Maduea and its mother in Bor Maduea forest in Ang Lue Nai Wildlife Sanctuary. Credit: DNP

Maduea’s story

Although the overall population of wild elephants is well maintained, but wild elephants in recent years have confronted with human more seriously than before, with a number of factors contributed, including expansion of agricultural land and practices

The kid looked frustrated, not knowing what to do with strangers who were surrounding it and its mother, which was lying on the ground, exhaustedly.

So, it ran back and forth between its mother and the strangers, apparently trying to frighten them and chase them away from its mother.

Such a rarely seen expression of animals’ love and care for one another was revealed to the public and drew much sympathy and attention early this month as wildlife officers from Ang Lue Nai Wildlife Sanctuary and veterinarians responsible for wild animal health in the area went to treat its mother.

In a rubber plantation in Kaeng Hang Maew in Chanthaburi province, a mature elephant aged around 20 was lying on the ground, and sick.

The veterinarians tried to approach her so that they could treat her, but the kid did not allow.

So, they had to calm the kid down first with an anesthetic shot. The mother then received treatment with glucose and vitamins from the veterinarians before it got better and managed to get up and walk back to the reforested plot known as Bor Maduea in the sanctuary.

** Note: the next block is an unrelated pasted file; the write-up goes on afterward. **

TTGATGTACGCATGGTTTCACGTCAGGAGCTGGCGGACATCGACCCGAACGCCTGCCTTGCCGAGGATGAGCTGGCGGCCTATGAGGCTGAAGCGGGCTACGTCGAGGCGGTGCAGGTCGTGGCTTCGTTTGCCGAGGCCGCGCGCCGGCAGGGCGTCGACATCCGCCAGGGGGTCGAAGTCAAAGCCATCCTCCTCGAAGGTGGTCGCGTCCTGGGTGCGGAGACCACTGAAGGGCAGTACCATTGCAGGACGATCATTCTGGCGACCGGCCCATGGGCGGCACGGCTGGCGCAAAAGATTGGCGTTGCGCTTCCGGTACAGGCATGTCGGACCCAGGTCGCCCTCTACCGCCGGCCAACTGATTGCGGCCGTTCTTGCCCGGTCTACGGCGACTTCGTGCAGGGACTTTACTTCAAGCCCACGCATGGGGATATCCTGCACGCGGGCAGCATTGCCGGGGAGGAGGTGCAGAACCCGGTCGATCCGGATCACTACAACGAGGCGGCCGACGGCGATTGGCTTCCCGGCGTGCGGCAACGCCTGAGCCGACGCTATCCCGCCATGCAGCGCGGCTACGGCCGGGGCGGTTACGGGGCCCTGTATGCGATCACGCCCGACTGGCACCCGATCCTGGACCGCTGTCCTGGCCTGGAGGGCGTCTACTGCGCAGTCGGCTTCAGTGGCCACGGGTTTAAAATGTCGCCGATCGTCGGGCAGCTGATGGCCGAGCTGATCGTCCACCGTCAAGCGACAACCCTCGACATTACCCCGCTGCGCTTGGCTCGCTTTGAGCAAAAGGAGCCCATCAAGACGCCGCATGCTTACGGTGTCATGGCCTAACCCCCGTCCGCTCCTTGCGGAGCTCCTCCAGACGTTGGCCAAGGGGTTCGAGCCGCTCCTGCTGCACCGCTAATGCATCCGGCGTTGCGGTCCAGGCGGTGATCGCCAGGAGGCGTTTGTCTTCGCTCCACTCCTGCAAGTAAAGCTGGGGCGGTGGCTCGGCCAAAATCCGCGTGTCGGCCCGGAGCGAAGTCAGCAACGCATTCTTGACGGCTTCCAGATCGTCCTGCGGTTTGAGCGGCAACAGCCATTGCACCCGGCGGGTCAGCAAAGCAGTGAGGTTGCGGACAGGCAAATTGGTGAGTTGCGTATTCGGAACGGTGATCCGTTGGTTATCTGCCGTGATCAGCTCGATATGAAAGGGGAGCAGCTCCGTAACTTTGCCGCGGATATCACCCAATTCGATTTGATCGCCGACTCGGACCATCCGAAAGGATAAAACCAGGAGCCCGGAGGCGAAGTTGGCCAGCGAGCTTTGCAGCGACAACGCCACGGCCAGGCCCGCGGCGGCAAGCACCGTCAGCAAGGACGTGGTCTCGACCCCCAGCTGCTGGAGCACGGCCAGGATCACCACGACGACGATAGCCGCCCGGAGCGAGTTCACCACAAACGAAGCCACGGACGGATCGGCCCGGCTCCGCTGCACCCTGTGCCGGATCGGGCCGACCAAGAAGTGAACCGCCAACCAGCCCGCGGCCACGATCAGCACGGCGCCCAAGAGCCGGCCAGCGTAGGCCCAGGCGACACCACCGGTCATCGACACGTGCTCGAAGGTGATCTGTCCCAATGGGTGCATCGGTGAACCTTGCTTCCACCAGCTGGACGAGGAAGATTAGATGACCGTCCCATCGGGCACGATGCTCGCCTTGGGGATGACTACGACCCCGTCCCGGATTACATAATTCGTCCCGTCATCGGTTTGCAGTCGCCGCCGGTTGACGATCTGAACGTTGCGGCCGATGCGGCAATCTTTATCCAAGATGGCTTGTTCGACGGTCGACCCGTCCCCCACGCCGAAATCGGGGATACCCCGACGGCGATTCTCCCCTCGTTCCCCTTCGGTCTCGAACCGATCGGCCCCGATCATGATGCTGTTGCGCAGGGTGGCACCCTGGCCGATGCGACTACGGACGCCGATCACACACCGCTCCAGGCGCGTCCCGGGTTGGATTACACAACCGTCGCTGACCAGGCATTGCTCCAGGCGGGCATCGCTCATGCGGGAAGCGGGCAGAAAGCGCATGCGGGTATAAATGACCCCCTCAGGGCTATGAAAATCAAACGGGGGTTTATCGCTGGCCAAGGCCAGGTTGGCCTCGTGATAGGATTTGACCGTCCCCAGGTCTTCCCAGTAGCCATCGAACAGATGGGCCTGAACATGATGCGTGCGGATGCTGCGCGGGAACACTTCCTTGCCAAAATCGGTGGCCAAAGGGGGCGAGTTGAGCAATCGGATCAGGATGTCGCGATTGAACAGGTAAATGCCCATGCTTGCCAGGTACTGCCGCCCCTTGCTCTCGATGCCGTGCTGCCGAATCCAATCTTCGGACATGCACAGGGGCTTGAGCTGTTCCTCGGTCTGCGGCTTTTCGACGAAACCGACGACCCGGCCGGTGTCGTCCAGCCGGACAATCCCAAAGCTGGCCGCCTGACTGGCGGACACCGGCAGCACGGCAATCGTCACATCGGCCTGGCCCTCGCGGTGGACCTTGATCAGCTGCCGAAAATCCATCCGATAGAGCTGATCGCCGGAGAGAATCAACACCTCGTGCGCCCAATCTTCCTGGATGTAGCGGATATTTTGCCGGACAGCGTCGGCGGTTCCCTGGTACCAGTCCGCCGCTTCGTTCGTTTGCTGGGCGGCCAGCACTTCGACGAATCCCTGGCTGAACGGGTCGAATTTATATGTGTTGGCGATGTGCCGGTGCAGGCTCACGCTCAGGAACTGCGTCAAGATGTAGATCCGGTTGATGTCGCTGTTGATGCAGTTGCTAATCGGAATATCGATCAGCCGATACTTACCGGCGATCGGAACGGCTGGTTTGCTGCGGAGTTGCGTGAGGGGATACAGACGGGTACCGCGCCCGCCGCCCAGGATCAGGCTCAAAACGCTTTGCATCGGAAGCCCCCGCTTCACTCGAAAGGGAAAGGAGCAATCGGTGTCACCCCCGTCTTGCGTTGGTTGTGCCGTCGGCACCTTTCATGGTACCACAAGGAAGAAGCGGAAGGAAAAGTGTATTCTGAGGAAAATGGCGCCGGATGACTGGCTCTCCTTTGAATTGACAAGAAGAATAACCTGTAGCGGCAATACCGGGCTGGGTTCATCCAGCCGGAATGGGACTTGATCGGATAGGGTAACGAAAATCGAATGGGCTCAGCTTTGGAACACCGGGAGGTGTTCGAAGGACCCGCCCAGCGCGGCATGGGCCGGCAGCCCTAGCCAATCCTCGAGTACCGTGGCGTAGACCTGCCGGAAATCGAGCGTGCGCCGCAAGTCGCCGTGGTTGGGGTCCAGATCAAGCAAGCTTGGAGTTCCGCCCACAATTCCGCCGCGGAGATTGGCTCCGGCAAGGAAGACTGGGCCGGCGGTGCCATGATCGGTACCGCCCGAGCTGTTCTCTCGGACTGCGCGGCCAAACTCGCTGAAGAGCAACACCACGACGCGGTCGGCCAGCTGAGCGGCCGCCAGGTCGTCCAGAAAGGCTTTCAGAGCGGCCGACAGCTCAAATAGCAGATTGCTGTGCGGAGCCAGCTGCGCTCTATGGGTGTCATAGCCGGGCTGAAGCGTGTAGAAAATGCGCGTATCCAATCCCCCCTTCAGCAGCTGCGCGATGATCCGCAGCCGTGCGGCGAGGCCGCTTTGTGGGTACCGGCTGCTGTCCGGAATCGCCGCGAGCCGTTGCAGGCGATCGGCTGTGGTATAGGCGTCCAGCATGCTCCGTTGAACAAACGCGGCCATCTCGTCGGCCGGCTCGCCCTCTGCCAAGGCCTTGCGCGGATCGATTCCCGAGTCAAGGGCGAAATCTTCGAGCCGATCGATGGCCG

It was not until later this week that the officers found them roaming around in Bor Maduea forest. The camera traps installed in the area showed the kid was swimming happily in the pond of the same name with its mother.

So, it’s got a name now_ Maduea.

Maduea’s happy ending story is among some few of the country’s wild elephants.

According to Seub Nakhasathien Foundation, which helps the Department of National Parks, Wildlife, and Plant Conservation developing a master plan to address human elephant conflict, the HEC issue is still severe in several wild areas in the country, although an overall population of wild elephants is well maintained, compared with the records in the past. (It is estimated that there around 3,000-3,500 elephants roaming in the wild.)

This is particularly of concern around Ang Lue Nai area, which has become surrounded by intensive human development. During 2016-2017, elephants there were found sneaking out of the forests up to 1, 770 times! Ang Lue Nai has around 203 elephants roaming.

The foundation notes that elephants’ behaviors have shifted, frequently roaming out of the forests to find their diets. A number of factors are suspected to have contributed to this trend, including changes of land use, expansion of agricultural land and practices, and even quality of the forests they inhabit.

Concerned parties have been attempting to address the issue through various approaches including the master plan as it has become more and more challenging, with reports of deaths and injuries of both elephants and human every time they clash_from harsh beating, shooting, poisoning, and others.